Because nothing happening in the sessions during those 5 days is real. The CND has become just an unrelenting insanity – repeating same mistakes and expecting different results. We repeat that member states resemble the three monkeys of Gandhi. High Income Countries who are mostly donors are out of UNODC’s grip and have already introduced better policies without violating the UN drug conventions. It is the low income; lower middle-income; and upper middle-income countries (mostly Asian) that are sandwiched between the conventions and national health focused approaches. Maybe some countries do believe in punitive approaches but it is a fact for almost every other country in South and Southeast Asia that they have been implementing some combination of harm reduction services, including NSP and OST. Are the Asian governments afraid thinking what will happen to their nation if they challenged the UNODC rhetoric? Are the Asian governments afraid that they will be punished by some diplomatic reasons to cut the foreign aid and to revoke trade agreements?

So, is the CND worth attending for our community?

Sure it is. For Rajiv and me, it was the first CND ever. Our impressions might be different than that of many others who have been attending for the last couple of years. Here, we must be mindful of the fact that CND is a process rather than an event happening in March and December every year. The process includes but are not limited to country reporting to the INCB and UNODC in the form of Annual Reporting Questionnaire (ARQ), suggesting resolutions to the CND, preparing country statements for the CND, engaging at the CND and translating resolutions into country policies. Merely attending the sessions on CND in March can be futile without country level preparations and engagements. The 62nd session of the CND in 2019 is important as the year marks the end as well as failure of the 2009 political declaration and plan of action.

We are cognizant of the reluctance of our governments in this matter but we could still relate it to how successfully our communities have been engaging and influencing the Global Fund (GF) country dialogue processes. Engaging with GF processes from as a service provider to a CCM member and to a community/NGO delegation to the GF Board was equally difficult journey in the beginning and it certainly has not become any simpler to pursue due to its constant evolution.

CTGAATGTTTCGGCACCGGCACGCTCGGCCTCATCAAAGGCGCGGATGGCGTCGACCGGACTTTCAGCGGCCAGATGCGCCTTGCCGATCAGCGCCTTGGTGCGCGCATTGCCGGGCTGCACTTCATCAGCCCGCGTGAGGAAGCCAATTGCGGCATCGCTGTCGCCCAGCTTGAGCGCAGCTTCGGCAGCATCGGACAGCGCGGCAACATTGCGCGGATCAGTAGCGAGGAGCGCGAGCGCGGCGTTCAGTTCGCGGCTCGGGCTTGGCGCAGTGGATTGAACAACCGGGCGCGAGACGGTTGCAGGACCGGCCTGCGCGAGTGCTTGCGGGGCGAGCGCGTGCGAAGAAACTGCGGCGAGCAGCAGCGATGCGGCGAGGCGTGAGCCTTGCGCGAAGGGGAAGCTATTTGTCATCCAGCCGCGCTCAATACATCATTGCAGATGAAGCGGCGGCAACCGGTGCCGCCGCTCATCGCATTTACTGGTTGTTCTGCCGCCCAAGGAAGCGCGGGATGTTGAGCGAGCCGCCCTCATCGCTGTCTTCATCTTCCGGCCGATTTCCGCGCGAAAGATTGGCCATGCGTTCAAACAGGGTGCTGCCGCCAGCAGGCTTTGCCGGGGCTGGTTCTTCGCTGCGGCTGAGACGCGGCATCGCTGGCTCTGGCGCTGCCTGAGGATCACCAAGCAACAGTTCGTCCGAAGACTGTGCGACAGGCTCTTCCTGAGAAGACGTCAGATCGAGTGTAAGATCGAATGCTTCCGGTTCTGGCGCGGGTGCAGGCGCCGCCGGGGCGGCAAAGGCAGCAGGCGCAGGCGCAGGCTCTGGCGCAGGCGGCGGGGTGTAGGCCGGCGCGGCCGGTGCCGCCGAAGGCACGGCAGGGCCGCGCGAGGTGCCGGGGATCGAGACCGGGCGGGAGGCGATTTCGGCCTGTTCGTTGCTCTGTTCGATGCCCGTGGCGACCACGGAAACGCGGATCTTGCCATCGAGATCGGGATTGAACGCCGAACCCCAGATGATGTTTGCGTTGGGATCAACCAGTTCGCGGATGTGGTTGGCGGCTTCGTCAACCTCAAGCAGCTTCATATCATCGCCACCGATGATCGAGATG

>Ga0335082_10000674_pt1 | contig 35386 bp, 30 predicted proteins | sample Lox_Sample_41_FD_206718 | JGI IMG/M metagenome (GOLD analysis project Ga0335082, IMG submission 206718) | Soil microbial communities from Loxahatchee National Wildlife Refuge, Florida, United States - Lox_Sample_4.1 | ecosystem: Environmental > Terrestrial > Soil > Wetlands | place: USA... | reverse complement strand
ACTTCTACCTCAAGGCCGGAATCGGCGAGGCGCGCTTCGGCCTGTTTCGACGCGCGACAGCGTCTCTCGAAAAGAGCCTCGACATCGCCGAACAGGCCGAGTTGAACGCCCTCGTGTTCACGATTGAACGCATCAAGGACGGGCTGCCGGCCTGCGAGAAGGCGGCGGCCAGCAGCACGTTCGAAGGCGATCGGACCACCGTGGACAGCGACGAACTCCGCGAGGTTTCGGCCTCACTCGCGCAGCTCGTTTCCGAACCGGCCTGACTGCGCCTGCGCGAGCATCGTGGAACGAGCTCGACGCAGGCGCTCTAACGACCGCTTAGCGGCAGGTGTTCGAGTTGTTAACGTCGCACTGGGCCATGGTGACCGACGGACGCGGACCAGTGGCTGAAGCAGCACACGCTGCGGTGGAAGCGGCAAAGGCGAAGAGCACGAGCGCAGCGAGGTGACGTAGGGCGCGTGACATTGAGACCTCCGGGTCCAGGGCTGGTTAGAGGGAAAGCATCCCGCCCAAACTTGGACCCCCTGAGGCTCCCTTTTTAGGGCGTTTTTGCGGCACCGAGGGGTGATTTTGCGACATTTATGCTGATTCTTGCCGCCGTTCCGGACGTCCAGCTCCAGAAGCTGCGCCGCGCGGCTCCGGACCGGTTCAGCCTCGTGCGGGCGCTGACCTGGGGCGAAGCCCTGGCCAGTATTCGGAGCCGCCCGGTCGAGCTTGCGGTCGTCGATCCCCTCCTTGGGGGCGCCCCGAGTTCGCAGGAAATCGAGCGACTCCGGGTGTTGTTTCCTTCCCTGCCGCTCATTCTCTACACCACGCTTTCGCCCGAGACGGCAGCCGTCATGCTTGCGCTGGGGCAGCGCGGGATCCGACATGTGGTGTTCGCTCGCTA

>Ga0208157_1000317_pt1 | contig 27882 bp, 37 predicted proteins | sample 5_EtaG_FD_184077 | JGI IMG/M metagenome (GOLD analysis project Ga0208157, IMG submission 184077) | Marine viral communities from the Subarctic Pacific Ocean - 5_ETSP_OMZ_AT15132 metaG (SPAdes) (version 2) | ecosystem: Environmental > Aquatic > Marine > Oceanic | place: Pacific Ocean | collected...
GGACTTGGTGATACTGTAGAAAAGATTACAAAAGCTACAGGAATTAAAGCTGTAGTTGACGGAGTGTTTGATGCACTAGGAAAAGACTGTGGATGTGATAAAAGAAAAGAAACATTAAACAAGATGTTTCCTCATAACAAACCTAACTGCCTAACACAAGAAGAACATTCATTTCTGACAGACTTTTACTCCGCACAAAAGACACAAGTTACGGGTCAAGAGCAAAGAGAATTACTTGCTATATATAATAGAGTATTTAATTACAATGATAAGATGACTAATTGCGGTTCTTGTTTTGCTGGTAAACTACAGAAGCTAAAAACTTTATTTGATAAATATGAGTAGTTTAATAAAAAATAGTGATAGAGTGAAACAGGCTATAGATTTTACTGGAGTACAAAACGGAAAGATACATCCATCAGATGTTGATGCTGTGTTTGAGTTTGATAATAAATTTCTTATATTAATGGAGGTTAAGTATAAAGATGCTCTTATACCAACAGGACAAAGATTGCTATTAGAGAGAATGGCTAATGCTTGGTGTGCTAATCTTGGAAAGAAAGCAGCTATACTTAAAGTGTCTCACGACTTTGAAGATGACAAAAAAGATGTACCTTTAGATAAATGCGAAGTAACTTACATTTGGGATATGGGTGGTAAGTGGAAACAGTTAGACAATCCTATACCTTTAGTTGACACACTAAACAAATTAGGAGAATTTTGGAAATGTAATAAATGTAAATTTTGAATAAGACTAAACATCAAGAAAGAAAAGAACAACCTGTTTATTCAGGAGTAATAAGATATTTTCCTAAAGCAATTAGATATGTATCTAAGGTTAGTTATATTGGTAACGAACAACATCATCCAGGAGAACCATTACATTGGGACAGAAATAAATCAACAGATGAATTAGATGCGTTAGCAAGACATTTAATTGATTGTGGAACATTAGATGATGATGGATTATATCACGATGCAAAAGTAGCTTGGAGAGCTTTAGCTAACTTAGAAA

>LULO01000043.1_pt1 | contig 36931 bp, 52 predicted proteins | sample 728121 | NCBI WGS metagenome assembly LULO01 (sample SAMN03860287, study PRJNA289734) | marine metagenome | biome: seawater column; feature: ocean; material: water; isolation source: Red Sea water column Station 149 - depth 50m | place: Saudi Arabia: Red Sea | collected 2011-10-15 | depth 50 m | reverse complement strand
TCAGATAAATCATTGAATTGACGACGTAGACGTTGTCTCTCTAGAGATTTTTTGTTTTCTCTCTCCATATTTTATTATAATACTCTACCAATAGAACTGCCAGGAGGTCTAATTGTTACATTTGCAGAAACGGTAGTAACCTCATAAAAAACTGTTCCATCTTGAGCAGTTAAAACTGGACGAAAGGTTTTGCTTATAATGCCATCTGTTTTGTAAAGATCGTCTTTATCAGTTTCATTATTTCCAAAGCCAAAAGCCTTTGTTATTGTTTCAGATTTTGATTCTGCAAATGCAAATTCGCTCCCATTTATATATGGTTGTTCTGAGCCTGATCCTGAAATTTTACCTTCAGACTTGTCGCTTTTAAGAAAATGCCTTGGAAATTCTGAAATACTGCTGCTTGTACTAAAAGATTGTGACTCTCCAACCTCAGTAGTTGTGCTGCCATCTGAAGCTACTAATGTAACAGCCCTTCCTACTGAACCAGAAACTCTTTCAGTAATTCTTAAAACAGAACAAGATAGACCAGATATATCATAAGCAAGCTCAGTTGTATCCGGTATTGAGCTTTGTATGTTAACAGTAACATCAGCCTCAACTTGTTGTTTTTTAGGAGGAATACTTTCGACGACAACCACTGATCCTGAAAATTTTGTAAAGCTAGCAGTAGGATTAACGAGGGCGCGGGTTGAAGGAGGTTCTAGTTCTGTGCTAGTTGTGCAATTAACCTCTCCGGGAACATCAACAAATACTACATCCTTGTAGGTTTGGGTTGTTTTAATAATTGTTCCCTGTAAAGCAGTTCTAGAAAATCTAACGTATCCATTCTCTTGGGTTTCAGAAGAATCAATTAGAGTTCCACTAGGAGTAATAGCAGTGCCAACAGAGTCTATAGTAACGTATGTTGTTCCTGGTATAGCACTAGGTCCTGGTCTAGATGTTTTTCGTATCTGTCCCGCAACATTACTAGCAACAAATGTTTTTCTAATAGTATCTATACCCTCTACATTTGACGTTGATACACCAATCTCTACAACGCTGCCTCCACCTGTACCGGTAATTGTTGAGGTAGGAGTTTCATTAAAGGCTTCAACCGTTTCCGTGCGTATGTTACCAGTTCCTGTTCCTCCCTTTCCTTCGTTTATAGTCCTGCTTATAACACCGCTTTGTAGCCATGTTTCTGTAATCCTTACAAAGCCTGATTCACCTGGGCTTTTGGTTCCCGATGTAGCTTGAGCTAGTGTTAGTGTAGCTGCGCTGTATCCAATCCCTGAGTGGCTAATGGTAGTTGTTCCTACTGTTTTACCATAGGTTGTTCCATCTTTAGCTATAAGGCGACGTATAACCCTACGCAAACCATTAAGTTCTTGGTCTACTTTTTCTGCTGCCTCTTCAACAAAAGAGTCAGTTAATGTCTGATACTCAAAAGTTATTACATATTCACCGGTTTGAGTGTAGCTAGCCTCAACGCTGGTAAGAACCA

UNODC and UNAIDS country offices are perceived to be more receptive than their headquarters in terms of heeding community voices. In many countries, we have already been working with the national narcotics control board and ministries of home/interior and health. We need to find ways to influence our country statements and resolutions (if any) drafted for CND because these documents are almost impossible to be changed once the country delegate is at the CND. We need not be very radical at this stage but simple mentioning of existing health interventions besides the community-based treatment. Specifically harm reduction services or detailed names of the services that already exist in the country like Needle Syringe Programs, Oral Substitution Therapy, Overdose prevention and management etc would be a good start. Having more side-events with proper planning on getting co-sponsors and invitees would be a good strategy. As our long-term effort, we could advocate to be part of the country delegation. It is also important that the Ministry of Health is part of the delegation, as we have been working more closely with them.

References:

[1] Harm Reduction International. The Global State of Harm Reduction. 2016.

[2] Medical Cannabis. Available from: https://en.wikipedia.org/wiki/Medical_cannabis

[3] Thousands in China watch as 10 people sentenced to death in sport stadium. Available from:

https://www.theguardian.com/world/2017/dec/18/thousands-china-watch-executed-sport-stadium

[4] The Death Penalty for Drug Offences: Global Overview 2017. Available from:

https://www.hri.global/the-death-penalty-for-drug-offences?utm_campaign=digest&utm_medium=email&utm_source=nuzzel

[5] Compulsory drug detention in East and Southeast Asia: Evolving government, UN and donor responses. Available from: https://idhdp.com/media/1083/compulsory-drug-detention-in-east-southeast-asia.pdf